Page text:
“Wisconsin,” I said.
“What is Wisconsin known for?” she asked. I said the first two things that came to mind.
“Cheese and Beer”
“Mais non,” she said, “France is the land of cheese.”
“Oui,” I said, “but Wisconsin has different types. We even invented some cheeses.” At this point, the lights came on.
“I want to see the face of the person who says that they invented cheese.” I tried to apologize, but my French caused me to stumble over my words a little.
“I didn’t say that we invented cheese, I said that we invented some cheeses. In my opinion, the best cheese is European.”
“and from France.” she added.

The whole class was smiling by this point.  Although I know the exchange was amicable, from now on, I think I’ll keep my mouth shut about Wisconsin cheese…although, Colby Jack (a Wisconsin original) is pretty darn good.


Miles: Oh, Thoreau!

January 26, 2011

Quick Updates:

  • Went Cross-country skiing. Loved it. The falls are significantly less painful. There are beautiful tracks near Kringsjå, another student village.
  • Did Laundry. Am now out about $10. Will now be wearing all clothing for a disgustingly long time.
  • First Norwegian cold! My throat hurts like WOAH. Green Tea and my flatmate’s stash of Ricola throat drops are saving my life.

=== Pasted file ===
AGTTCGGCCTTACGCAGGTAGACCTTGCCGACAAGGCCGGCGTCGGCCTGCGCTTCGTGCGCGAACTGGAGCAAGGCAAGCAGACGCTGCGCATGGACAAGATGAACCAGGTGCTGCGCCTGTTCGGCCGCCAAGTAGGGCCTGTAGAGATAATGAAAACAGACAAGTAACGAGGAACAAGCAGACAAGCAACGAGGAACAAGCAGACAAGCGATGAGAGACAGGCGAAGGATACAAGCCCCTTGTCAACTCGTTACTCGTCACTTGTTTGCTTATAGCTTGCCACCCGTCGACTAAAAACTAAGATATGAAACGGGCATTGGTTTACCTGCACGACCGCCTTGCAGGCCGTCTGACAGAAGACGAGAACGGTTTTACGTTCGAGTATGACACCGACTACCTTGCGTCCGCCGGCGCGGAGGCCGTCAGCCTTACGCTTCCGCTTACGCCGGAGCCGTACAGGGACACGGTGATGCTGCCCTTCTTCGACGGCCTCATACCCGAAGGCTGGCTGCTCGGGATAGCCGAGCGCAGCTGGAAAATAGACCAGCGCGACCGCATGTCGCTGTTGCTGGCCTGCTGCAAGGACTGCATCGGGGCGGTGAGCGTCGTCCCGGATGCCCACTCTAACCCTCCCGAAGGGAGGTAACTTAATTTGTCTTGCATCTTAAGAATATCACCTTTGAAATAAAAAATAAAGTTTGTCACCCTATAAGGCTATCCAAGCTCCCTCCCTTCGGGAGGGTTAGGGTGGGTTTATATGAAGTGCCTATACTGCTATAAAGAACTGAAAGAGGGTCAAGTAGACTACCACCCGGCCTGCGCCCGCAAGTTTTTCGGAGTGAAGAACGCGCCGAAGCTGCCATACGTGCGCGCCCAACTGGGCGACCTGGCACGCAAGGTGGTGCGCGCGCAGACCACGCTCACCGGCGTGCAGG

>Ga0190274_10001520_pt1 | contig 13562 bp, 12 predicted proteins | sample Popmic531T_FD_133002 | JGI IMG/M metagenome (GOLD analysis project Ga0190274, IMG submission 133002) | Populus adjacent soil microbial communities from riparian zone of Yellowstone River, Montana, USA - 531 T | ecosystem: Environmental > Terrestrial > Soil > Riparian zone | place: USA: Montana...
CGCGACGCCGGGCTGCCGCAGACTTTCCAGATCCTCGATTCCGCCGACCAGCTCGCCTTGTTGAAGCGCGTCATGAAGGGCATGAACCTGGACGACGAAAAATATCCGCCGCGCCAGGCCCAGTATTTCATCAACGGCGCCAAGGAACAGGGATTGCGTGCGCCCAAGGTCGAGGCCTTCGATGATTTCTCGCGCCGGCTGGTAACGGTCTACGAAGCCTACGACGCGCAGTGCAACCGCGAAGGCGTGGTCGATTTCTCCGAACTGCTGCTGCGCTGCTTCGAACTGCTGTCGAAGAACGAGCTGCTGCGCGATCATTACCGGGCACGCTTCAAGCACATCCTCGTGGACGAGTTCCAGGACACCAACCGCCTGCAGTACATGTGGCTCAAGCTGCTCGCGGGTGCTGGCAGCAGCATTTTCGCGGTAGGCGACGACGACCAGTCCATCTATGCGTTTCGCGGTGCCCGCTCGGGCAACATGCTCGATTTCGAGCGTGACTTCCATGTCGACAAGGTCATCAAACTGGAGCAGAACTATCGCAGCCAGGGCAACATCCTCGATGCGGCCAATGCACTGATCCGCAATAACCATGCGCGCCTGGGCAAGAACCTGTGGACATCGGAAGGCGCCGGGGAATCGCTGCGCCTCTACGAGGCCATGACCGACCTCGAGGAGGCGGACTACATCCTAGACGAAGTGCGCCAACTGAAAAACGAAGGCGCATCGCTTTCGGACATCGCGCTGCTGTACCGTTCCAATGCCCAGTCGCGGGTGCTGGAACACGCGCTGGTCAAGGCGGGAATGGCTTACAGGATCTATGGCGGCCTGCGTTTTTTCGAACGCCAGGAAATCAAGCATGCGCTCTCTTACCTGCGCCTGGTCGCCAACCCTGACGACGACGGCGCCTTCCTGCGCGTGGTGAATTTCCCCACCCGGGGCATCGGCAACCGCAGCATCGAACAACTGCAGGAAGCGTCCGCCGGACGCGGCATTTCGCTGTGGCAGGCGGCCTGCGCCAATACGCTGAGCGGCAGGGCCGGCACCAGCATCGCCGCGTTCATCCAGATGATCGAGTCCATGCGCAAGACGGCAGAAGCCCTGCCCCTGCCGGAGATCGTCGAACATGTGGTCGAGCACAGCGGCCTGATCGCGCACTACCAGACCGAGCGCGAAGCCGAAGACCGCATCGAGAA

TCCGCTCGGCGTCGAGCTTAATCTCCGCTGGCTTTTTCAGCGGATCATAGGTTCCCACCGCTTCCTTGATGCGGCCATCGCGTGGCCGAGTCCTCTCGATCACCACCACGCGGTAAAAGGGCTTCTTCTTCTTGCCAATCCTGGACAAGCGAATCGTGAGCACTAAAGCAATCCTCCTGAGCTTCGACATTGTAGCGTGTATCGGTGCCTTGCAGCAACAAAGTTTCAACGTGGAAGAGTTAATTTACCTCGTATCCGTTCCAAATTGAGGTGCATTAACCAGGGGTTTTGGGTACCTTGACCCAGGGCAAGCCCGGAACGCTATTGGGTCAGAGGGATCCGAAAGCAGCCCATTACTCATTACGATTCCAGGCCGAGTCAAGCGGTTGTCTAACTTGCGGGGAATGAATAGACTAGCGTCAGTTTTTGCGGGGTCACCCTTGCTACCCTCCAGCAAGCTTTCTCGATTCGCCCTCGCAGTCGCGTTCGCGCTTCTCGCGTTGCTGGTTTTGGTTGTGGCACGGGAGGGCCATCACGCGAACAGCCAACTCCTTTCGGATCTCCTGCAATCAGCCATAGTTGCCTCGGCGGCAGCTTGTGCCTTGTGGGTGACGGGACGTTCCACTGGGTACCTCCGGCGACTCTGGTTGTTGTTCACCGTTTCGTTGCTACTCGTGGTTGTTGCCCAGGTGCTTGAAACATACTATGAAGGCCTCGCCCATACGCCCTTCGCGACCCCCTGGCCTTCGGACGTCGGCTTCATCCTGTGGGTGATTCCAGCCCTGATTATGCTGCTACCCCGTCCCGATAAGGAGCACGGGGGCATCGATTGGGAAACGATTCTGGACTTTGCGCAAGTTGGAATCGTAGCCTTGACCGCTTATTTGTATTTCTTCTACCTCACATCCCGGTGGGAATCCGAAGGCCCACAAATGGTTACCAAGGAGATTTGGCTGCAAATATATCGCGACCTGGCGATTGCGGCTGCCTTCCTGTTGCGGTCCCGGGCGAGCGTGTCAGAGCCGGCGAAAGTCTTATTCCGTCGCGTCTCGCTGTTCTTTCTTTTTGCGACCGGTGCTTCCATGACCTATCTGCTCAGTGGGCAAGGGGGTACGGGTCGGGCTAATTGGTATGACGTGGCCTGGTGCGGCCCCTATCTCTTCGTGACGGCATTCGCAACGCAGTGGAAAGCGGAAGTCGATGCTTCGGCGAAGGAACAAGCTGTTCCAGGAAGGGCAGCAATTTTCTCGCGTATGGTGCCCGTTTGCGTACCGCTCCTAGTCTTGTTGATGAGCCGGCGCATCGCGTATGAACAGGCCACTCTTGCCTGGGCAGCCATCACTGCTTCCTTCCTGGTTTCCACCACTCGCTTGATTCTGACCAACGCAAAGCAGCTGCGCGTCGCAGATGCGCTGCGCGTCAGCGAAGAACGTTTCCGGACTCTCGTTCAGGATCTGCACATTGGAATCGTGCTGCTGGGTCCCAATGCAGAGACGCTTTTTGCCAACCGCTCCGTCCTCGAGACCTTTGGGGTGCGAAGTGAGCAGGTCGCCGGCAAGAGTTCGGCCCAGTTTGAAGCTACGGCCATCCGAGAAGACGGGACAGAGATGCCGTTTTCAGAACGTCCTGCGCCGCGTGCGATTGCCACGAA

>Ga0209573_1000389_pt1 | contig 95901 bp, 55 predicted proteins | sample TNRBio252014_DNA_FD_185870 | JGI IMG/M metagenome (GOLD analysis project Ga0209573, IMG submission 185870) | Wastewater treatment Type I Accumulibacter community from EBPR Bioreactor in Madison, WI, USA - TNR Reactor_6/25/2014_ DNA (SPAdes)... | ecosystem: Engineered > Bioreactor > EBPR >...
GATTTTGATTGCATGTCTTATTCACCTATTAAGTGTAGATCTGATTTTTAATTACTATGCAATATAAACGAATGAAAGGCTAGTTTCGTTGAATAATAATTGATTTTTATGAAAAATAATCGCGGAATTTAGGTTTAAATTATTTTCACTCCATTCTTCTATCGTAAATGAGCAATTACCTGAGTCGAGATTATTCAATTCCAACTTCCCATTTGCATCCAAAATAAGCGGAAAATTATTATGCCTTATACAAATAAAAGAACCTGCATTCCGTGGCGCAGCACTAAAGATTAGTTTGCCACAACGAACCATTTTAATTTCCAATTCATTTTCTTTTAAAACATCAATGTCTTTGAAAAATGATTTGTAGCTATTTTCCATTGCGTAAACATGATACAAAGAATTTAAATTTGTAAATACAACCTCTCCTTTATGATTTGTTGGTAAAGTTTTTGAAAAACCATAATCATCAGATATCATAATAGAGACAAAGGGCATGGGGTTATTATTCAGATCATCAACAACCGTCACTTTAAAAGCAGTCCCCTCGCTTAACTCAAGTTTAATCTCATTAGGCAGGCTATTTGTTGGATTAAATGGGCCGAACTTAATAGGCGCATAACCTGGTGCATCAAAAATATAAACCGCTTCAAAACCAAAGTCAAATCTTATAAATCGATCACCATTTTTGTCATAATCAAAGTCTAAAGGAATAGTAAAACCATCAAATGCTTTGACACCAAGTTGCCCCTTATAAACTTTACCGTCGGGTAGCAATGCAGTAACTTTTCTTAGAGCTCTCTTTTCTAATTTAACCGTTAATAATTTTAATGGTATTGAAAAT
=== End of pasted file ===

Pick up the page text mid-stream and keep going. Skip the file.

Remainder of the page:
One of the courses I am taking this semester is a North American Studies class called “Restoring the Earth/Renewing Culture: Critical Evaluations of the Green American Tradition.” It is a course on Environmental studies and writings. Yes, you could argue that it is silly to take a course studying my own country when I am in the middle of a Scandinavian adventure, but having only had the class twice, I can already feel the value of the course.

First, I am getting to see the States from a Norwegian point of view. The professor, while American, skews his examples towards Scandinavia when providing comparison to North America. For example, when talking about forces that are pitted against the environment, we discussed Norwegian economy. (Norway’s primary export is Oil, and many in power argue that the country simply cannot ween itself off of oil when it is such a large part of the economic stability of the country. I will be researching more into this, as I think it is fascinating. I will report more later!) By being a part of a class studying a culture that I am more familiar with (but by no means an expert on), I am in fact learning more about their culture.